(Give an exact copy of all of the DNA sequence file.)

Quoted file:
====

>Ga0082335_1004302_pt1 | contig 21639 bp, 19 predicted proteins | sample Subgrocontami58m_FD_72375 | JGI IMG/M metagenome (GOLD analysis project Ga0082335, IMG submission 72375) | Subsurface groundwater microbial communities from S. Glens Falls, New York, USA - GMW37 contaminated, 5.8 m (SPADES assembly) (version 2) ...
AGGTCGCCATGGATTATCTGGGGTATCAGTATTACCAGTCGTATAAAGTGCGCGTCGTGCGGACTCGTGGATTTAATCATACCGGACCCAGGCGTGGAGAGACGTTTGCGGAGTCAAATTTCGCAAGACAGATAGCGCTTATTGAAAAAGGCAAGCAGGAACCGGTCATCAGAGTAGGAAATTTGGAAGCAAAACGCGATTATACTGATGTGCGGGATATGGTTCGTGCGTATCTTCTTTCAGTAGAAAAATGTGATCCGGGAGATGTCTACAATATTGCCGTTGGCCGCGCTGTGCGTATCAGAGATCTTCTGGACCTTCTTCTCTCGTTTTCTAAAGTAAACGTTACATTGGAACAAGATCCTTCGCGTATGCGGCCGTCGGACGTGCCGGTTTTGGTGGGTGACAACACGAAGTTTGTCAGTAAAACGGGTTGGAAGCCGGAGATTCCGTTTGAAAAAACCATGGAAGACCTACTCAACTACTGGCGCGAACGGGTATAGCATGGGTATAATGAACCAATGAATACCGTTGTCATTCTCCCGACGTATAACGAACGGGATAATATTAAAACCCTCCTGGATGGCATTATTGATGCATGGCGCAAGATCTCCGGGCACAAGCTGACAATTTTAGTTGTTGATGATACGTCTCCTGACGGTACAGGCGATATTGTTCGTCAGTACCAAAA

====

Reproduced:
>Ga0082335_1004302_pt1 | contig 21639 bp, 19 predicted proteins | sample Subgrocontami58m_FD_72375 | JGI IMG/M metagenome (GOLD analysis project Ga0082335, IMG submission 72375) | Subsurface groundwater microbial communities from S. Glens Falls, New York, USA - GMW37 contaminated, 5.8 m (SPADES assembly) (version 2) ...
AGGTCGCCATGGATTATCTGGGGTATCAGTATTACCAGTCGTATAAAGTGCGCGTCGTGCGGACTCGTGGATTTAATCATACCGGACCCAGGCGTGGAGAGACGTTTGCGGAGTCAAATTTCGCAAGACAGATAGCGCTTATTGAAAAAGGCAAGCAGGAACCGGTCATCAGAGTAGGAAATTTGGAAGCAAAACGCGATTATACTGATGTGCGGGATATGGTTCGTGCGTATCTTCTTTCAGTAGAAAAATGTGATCCGGGAGATGTCTACAATATTGCCGTTGGCCGCGCTGTGCGTATCAGAGATCTTCTGGACCTTCTTCTCTCGTTTTCTAAAGTAAACGTTACATTGGAACAAGATCCTTCGCGTATGCGGCCGTCGGACGTGCCGGTTTTGGTGGGTGACAACACGAAGTTTGTCAGTAAAACGGGTTGGAAGCCGGAGATTCCGTTTGAAAAAACCATGGAAGACCTACTCAACTACTGGCGCGAACGGGTATAGCATGGGTATAATGAACCAATGAATACCGTTGTCATTCTCCCGACGTATAACGAACGGGATAATATTAAAACCCTCCTGGATGGCATTATTGATGCATGGCGCAAGATCTCCGGGCACAAGCTGACAATTTTAGTTGTTGATGATACGTCTCCTGACGGTACAGGCGATATTGTTCGTCAGTACCAAAA